On October 25, 2021, the U.S. Environmental Protection Agency released its final human health toxicity assessment for hexafluoropropylene oxide (HFPO) dimer acid and its ammonium salt (referred to as “GenX chemicals”). HFPO dimer acid and its ammonium salt are the major chemicals associated with the processing aid technology developed by DuPont with the trade name GenX. GenX chemicals are part of the PFAS class, which replaced perfluorooctanoic acid (PFOA) and perfluorooctane sulfonic acid (PFOS) that are no longer used in the United States. However, the EPA’s toxicity assessment concludes that GenX chemicals are actually more toxic than PFOA and PFOS—the very chemicals that they were designed to replace.
Humans can be exposed to GenX chemicals through drinking contaminated water and inhaling contaminated air. However, the EPA’s toxicity assessment focused only on oral exposures (i.e., via drinking water). In animal studies, oral exposures to GenX chemicals demonstrated health effects most notably in the liver, but also in the kidneys, the immune system, and the development of offspring, as well as an association with cancer.
As a result of its assessment, as is typical, the EPA has published chronic and subchronic oral reference doses, or RfDs (i.e., “safe doses”) of the chemicals. By way of background, the chronic reference dose represents the estimated amount of a chemical that a person can ingest daily over a lifetime that is unlikely to lead to adverse health effects. The subchronic oral reference dose represents the estimated amount of a chemical that a person can ingest for less than a lifetime (generally less than 10% of a human lifespan) that is unlikely to lead to adverse health effects. The EPA’s final assessment provides for a subchronic RfD of .00003 mg/kg-day (milligram per kilogram of body weight per day) and a chronic RfD of .000003 mg/kg-day.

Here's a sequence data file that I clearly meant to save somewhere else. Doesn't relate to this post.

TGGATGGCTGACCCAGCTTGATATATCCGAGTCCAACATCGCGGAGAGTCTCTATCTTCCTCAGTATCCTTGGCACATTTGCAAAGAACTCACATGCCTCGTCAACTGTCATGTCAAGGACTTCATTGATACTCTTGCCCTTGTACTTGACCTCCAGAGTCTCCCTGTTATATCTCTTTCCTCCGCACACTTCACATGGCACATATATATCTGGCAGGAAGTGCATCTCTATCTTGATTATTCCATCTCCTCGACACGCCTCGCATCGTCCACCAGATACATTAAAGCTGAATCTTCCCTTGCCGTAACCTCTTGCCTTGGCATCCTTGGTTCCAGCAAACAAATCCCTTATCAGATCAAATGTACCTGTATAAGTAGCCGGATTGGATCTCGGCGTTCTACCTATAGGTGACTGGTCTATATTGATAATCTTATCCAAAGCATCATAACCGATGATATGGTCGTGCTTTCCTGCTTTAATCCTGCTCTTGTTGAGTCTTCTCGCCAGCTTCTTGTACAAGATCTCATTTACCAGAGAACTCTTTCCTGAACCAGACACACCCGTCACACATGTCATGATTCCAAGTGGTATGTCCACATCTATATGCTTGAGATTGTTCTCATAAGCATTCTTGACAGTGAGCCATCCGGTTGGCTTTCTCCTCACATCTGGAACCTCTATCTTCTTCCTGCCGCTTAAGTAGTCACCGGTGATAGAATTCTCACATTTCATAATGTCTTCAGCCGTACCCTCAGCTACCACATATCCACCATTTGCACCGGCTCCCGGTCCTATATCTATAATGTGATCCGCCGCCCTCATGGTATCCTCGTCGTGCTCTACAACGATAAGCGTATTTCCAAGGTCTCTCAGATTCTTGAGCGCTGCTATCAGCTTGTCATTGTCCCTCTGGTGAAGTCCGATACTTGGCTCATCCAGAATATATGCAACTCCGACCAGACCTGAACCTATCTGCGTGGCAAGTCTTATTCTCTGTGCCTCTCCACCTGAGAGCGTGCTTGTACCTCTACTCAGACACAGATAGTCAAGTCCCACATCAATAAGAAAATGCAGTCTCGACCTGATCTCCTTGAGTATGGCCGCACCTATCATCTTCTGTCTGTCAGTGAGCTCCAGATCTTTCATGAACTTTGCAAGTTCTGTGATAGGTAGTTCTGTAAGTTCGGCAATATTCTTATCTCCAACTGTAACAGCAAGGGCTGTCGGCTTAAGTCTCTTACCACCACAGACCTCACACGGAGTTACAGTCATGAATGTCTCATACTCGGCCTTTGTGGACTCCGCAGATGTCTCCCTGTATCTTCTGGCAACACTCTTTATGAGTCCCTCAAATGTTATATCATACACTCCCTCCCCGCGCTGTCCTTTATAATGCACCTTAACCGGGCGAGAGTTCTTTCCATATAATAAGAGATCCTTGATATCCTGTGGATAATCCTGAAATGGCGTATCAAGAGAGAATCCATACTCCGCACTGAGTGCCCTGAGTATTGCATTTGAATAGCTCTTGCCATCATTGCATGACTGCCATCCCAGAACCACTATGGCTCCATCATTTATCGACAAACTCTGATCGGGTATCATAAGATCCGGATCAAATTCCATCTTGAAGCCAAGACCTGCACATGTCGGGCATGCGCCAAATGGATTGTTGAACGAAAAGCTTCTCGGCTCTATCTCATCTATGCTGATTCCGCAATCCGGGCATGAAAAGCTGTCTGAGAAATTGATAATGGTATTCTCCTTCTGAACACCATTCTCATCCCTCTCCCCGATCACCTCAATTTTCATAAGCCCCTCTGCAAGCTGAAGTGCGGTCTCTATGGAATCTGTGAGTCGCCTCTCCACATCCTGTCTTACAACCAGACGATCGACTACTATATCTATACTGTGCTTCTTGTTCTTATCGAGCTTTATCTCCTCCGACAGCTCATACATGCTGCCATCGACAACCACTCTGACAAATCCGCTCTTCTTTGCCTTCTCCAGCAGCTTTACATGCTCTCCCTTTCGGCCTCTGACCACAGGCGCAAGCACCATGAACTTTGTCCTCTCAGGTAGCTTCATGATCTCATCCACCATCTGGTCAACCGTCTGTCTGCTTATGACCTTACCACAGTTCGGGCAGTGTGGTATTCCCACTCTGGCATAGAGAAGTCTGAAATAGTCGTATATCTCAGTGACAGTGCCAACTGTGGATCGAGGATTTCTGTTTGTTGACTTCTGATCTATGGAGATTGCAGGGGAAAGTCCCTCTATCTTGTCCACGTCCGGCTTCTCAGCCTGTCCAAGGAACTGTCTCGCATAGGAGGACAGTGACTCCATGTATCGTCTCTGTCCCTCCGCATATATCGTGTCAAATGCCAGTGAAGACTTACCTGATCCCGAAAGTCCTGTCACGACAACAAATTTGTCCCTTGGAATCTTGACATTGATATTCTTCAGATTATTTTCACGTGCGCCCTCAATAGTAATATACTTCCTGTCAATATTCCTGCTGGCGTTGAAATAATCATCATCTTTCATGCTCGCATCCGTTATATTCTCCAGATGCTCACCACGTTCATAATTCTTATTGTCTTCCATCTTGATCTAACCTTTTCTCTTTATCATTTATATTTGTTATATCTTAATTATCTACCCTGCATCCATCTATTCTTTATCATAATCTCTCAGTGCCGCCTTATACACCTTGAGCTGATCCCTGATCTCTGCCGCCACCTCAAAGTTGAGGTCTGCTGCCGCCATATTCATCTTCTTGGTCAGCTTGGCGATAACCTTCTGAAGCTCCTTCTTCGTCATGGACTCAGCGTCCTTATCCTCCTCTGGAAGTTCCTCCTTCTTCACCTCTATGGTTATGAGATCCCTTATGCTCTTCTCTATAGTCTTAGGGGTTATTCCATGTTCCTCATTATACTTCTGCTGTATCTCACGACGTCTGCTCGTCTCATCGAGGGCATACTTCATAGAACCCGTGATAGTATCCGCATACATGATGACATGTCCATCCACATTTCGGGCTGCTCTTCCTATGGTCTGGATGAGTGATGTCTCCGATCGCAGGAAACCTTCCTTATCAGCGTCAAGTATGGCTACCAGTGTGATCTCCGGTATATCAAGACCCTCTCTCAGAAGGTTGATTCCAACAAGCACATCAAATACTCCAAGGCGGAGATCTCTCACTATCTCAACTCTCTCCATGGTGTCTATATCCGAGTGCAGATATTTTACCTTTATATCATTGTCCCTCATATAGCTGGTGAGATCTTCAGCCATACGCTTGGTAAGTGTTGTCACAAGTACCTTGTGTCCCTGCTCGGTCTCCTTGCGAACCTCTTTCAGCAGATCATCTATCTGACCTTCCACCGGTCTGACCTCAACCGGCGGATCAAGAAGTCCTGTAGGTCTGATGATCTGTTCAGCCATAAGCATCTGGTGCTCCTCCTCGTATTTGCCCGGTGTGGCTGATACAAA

Comparing this most recent assessment to the EPA’s previously published toxicity assessments for other PFAS, including PFOA and PFOS in 2016 and most recently PFBS in 2021 (reported by the Environmental Law Monitor here) demonstrates that the chronic RfD for GenX chemicals is lower than that for PFOA and PFOS (.00002 mg/kg-day) and PFBS (.0003 mg/kg-day). Notably, the EPA has advised the public that it is currently reevaluating toxicity information for PFOA and PFOS, and therefore this data is subject to change, and the EPA also reminds the public that “toxicity is only one piece of information that public officials consider when determining whether there is a risk to public health,” and “[o]ther factors, such as exposure, must also be considered.”
The EPA plans to issue drinking water health advisories for all of the PFAS chemicals that have final EPA toxicity assessments in Spring 2022. While the EPA’s health advisories are non-enforceable and non-regulatory, they do provide state agencies and public health officials with information on health effects, analytical methodologies, and treatment technologies associated with drinking water contamination.